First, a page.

In addition, there was a trend for a higher risk for the condition for risperidone/paliperidone users when compared with users of quetiapine (RR, 1.41; 95% CI, 0.85 - 2.34) and olanzapine (RR, 1.40; 95% CI, 0.79 - 2.48).
"Statistically, this wasn't significant, which means we didn't have enough power or enough people in this study. But the trend was definitely there," said Dr. Etminan.
Although the current study examined only older men, he cautions that risperidone can also cause this type of adverse event in younger boys ― and recommends that clinicians consider prescribing quetiapine or olanzapine instead to those who need an antipsychotic.
"If everything is the same in terms of efficacy in these antipsychotics, especially for younger men who may have more problems with this psychologically, then I think it may be better to choose something other than risperidone," he said.
Dr. Etiminan admitted that overall, this condition is still pretty rare. "But because we had a million men in our population, we were able to pick it up."
"If you want to put it in perspective, there are millions of prescriptions of Risperdal prescribed. But everything else being equal, then why not prescribe something else if there is a risk for gynecomastia?"
He reported that the study is currently under review for publication in a peer-reviewed journal. In addition, the investigators are starting to collect data to also look at this condition in adolescent boys.
"Overall, I didn't think there was anything that new in terms of information. But it was a larger dataset," Iqbal "Ike" Ahmed, MD, clinical professor of psychiatry and geriatric medicine at the University of Hawaii at Manoa, told Medscape Medical News.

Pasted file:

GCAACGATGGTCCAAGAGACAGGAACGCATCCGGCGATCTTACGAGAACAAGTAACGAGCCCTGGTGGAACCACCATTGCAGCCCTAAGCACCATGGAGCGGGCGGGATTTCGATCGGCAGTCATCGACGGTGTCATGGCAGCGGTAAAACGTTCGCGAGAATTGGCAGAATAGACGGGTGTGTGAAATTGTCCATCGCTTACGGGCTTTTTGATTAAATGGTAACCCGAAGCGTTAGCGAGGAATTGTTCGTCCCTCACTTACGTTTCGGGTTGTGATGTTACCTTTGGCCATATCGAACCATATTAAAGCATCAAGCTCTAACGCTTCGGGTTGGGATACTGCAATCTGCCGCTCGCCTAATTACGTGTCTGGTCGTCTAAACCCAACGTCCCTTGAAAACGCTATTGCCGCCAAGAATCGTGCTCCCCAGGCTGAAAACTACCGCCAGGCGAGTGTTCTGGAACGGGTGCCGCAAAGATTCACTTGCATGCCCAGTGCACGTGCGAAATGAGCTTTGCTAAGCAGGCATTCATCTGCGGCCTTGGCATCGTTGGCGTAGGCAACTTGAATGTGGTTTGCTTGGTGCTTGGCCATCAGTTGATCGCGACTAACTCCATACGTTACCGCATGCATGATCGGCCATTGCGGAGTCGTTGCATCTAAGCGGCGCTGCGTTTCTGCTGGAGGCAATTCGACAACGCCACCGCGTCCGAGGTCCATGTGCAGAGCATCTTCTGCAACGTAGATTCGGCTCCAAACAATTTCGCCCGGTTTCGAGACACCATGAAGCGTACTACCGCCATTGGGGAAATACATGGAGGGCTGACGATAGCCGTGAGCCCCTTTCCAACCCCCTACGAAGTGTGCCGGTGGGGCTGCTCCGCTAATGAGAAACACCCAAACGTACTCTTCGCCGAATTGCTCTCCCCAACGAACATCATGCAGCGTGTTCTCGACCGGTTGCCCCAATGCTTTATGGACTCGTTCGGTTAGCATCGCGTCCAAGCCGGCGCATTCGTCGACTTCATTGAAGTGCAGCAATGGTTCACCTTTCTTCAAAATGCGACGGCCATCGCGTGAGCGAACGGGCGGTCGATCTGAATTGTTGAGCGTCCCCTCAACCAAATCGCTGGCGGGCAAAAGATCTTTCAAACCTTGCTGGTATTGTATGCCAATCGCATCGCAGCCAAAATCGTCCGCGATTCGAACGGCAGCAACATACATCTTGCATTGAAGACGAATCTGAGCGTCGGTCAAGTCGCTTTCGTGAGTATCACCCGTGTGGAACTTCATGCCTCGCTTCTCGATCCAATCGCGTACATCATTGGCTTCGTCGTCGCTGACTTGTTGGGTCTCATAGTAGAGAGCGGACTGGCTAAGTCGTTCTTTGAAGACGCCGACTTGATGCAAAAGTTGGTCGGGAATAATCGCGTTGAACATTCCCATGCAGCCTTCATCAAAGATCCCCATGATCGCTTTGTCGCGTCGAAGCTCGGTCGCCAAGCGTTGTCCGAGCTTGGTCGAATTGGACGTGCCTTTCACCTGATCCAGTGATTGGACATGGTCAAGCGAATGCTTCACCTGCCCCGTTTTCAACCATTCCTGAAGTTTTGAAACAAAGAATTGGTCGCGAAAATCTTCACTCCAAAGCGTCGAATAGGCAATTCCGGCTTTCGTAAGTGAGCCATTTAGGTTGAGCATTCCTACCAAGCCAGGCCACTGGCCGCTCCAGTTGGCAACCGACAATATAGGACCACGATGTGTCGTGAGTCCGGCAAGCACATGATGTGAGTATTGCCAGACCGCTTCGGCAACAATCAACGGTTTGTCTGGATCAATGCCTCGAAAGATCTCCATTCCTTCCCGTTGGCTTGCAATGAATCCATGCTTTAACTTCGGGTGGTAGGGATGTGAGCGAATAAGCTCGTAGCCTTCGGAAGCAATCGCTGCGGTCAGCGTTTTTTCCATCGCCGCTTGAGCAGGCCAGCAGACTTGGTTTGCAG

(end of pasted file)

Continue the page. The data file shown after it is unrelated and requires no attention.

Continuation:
"It was fairly consistent with what we already know about Risperdal. Among antipsychotics, it's most likely to cause gynecomastia in some men, probably because of higher prolactin levels. I think it's a confirmatory poster with a larger dataset rather than just clinical experience."
Dr. Ahmed, who was not involved with this research, is also a former member of the board of directors for the AAGP and a member of the Scientific Program Committee for the American Psychiatric Association.
He noted that the information is something clinicians should keep in mind, and that they should discuss this potential downside with patients.
"On the one hand, that's a disadvantage compared with another drug. But there might be some other advantages. I think it's just a matter of matching the drug to the patient. But discussing potential risks with patients is always important," said Dr. Ahmed.
The study authors and Dr. Ahmed did not disclose any relevant financial relationships.
American Association for Geriatric Psychiatry (AAGP) 2014 Annual Meeting. Late-Breaker Abstract NR-51. Presented March 15, 2014.
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Cite this: Antipsychotic May Boost Gynecomastia Risk - Medscape - Mar 17, 2014.